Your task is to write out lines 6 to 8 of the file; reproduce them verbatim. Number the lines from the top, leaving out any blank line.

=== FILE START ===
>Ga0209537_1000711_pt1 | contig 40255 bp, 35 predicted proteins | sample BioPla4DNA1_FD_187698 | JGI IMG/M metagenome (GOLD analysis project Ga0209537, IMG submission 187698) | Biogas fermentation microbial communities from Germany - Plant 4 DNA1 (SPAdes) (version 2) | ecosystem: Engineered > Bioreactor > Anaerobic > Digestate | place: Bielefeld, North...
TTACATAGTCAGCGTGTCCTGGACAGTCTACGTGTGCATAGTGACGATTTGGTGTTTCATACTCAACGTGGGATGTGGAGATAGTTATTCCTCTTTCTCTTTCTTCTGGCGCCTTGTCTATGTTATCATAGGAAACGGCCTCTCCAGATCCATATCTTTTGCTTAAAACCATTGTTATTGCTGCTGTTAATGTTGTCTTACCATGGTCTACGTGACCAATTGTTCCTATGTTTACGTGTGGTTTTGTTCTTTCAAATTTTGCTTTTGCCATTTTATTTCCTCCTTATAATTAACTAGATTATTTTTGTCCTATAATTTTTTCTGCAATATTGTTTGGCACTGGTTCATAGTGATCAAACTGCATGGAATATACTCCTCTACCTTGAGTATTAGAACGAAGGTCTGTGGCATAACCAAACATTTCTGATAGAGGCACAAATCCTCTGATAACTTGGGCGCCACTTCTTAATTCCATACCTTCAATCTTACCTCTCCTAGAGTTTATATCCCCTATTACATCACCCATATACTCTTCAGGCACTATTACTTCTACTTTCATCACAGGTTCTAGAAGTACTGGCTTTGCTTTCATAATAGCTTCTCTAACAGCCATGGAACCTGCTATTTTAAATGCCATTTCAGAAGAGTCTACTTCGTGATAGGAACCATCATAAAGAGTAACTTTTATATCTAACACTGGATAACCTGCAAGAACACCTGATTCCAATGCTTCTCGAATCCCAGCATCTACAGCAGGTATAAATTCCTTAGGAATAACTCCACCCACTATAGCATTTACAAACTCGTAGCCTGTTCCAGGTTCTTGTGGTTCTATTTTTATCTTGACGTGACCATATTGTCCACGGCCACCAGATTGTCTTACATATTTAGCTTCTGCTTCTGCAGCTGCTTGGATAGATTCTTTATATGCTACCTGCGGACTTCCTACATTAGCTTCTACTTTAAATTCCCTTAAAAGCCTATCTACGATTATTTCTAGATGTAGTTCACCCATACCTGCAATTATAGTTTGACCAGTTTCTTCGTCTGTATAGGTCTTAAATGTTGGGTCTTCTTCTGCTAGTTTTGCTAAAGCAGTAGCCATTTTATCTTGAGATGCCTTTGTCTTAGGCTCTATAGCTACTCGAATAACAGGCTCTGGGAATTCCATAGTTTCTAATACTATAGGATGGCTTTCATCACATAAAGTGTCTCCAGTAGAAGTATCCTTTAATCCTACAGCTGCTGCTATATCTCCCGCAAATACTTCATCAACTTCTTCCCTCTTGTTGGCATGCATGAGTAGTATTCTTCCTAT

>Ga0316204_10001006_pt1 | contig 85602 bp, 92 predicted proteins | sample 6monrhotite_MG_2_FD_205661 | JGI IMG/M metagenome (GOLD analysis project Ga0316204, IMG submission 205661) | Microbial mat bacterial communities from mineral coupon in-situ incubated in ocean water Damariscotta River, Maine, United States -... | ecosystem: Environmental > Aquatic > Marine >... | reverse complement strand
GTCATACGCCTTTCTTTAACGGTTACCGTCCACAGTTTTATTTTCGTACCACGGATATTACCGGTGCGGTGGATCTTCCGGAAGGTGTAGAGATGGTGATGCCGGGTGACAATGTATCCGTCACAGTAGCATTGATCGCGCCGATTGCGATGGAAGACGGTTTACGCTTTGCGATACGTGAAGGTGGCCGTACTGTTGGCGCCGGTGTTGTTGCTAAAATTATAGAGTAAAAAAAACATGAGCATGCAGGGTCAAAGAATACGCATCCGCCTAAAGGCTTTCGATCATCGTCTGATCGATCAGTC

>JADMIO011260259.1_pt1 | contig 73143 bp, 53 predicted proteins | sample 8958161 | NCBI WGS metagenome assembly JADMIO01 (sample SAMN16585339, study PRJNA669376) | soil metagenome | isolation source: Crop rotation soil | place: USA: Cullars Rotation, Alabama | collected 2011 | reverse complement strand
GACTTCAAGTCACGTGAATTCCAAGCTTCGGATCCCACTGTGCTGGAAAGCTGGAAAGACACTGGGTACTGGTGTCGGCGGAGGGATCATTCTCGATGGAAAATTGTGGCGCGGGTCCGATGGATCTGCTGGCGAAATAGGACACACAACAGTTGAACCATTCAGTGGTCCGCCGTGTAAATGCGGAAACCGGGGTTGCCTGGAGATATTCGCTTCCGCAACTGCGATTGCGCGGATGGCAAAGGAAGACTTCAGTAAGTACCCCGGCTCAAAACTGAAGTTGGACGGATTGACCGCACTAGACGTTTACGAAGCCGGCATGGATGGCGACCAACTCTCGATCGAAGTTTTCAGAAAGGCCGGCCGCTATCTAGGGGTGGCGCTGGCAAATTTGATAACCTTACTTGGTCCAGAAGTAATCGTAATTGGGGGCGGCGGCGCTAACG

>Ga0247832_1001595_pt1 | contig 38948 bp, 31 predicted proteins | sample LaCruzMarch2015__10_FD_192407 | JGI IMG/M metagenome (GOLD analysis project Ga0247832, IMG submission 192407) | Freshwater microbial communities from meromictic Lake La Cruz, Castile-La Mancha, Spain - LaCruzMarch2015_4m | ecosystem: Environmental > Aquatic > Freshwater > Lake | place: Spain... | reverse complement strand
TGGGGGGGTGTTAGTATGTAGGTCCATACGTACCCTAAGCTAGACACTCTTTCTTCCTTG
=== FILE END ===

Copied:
GACTTCAAGTCACGTGAATTCCAAGCTTCGGATCCCACTGTGCTGGAAAGCTGGAAAGACACTGGGTACTGGTGTCGGCGGAGGGATCATTCTCGATGGAAAATTGTGGCGCGGGTCCGATGGATCTGCTGGCGAAATAGGACACACAACAGTTGAACCATTCAGTGGTCCGCCGTGTAAATGCGGAAACCGGGGTTGCCTGGAGATATTCGCTTCCGCAACTGCGATTGCGCGGATGGCAAAGGAAGACTTCAGTAAGTACCCCGGCTCAAAACTGAAGTTGGACGGATTGACCGCACTAGACGTTTACGAAGCCGGCATGGATGGCGACCAACTCTCGATCGAAGTTTTCAGAAAGGCCGGCCGCTATCTAGGGGTGGCGCTGGCAAATTTGATAACCTTACTTGGTCCAGAAGTAATCGTAATTGGGGGCGGCGGCGCTAACG

>Ga0247832_1001595_pt1 | contig 38948 bp, 31 predicted proteins | sample LaCruzMarch2015__10_FD_192407 | JGI IMG/M metagenome (GOLD analysis project Ga0247832, IMG submission 192407) | Freshwater microbial communities from meromictic Lake La Cruz, Castile-La Mancha, Spain - LaCruzMarch2015_4m | ecosystem: Environmental > Aquatic > Freshwater > Lake | place: Spain... | reverse complement strand
TGGGGGGGTGTTAGTATGTAGGTCCATACGTACCCTAAGCTAGACACTCTTTCTTCCTTG